BOWLING GREEN – Saturday night’s game had ended, but an official still watched Mark Mink like a hawk. After the scrappy, hard-hitting contest ended in a tie, Mink was jawing with Bowling Green’s Steve Brudzewski. His display earned him a personal escort to the handshake line, where the officials continued to keep him under close surveillance. But that’s the kind passion Michigan welcomes from the soft-spoken forward from Livonia.
Mink, who has been a surprising scoring threat this year, has already netted four goals – just one short of his total from last season as a junior. He scored eight times in each of his first two years, but his production dropped off last season, as three of his five goals came in his last 11 starts. Michigan coach Red Berenson believes the difference this season is in Mink’s approach.
“I think he’s bearing down more,” Berenson said. “I think he’s making more of an emotional investment in his game. And he’s a real nice, quiet kid, but I think that’s how he has played the last year or so.”
This weekend, Mink ditched the nice-guy persona and played with fire, leading Michigan with four points in Bowling Green. Saturday, his high wrist shot from the left wing handcuffed Bowling Green goaltender Jordan Sigalet in the second period and dropped in for Michigan’s only goal of the game. The night before, he recorded a goal and two assists. Berenson liked the way Mink played in that game, “not just because he scored a goal, but because he really battled out there.”
Both games this weekend suited the winger’s grinding style of play, and he said having center John Shouneyia back on his line benefitted him. But his increased production this season may come down to the simple fact that this is his last chance.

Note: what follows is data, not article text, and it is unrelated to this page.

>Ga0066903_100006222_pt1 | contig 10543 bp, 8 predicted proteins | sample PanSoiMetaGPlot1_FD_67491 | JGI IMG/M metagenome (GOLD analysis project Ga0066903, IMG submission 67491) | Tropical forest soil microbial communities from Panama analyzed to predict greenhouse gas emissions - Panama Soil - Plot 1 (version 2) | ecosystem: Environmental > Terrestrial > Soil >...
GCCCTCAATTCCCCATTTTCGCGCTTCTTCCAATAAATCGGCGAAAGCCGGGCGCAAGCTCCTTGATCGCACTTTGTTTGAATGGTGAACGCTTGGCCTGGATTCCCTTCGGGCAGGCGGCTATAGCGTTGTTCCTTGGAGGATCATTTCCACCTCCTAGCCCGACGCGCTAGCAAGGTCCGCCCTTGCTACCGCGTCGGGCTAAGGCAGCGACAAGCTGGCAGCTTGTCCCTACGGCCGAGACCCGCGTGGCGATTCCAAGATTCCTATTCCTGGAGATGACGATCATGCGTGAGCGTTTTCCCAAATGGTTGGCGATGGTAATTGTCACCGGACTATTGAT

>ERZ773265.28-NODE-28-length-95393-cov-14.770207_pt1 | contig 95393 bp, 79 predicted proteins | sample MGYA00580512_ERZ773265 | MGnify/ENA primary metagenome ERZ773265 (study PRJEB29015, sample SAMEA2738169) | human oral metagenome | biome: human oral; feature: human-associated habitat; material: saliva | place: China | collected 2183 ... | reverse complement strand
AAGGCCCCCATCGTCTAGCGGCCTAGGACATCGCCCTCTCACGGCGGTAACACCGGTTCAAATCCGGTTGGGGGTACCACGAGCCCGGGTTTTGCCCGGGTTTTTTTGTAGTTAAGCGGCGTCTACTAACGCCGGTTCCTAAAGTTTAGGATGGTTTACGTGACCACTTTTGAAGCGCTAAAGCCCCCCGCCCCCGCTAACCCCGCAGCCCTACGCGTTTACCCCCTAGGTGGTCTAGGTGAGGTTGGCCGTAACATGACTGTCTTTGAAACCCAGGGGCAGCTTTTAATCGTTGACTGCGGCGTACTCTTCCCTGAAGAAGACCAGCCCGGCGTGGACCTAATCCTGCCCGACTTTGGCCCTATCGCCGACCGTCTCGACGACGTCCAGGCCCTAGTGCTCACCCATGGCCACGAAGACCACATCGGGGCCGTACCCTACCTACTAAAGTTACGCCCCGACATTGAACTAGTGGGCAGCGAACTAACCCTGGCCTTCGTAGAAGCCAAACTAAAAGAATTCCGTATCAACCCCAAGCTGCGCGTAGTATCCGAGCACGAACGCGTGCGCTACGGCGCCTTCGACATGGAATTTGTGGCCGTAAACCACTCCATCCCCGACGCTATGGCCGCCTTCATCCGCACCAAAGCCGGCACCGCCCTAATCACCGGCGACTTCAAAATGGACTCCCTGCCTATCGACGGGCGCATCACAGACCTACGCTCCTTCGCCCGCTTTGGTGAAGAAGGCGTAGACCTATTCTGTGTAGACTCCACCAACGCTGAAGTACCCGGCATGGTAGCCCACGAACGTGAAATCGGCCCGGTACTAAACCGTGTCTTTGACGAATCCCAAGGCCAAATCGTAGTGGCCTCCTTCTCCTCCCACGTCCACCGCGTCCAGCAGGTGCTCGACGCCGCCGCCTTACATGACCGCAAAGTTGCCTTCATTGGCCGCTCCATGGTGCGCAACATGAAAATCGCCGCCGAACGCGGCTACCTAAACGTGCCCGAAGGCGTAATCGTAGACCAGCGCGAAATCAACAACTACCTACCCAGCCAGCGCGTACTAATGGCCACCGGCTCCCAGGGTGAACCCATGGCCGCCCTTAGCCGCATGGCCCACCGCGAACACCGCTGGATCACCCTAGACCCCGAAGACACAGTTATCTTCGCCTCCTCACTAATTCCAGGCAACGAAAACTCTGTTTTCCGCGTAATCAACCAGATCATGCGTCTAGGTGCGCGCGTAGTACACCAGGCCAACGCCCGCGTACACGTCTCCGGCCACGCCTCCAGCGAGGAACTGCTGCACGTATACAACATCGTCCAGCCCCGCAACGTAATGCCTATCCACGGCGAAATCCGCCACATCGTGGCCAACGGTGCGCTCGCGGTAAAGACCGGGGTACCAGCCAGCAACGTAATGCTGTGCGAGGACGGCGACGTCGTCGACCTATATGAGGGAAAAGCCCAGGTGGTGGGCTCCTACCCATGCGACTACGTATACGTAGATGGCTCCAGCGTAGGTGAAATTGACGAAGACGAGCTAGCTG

Mink admitted to feeling a sense of urgency and said his attitude in his final season is to “just give everything you have each and every game. It means coming prepared every game – you can’t take a night off. So I’m just trying to have no regrets my senior year and just have the best year of my career.”
In one of the better weekends of his career, Mink had a few regrets, but they weren’t because of lack of effort or timid play. Michigan had no desire to leave the Bowling Green Ice Arena with a tie Saturday, and Mink led several rushes near the end of the game that could have put the Wolverines on top.
“Me and Johnny both had key opportunities with under three minutes in the game, and for those not to go in, it’s just disappointing obviously,” Mink said. “We have to bear down around the net. I mean a goal there, and that’s the game right there, that’s the win for us.”
But the fact that Mink is creating those opportunities when the game is on the line is a good sign for Michigan. With forwards Jed Ortmeyer, Milan Gajic and Jason Ryznar out of the lineup, Berenson expects more games like this one from Mink.
Berenson said he thinks that Mink has realized “he’s a senior and it’s about time he stepped up and became Mark Mink, the real player.”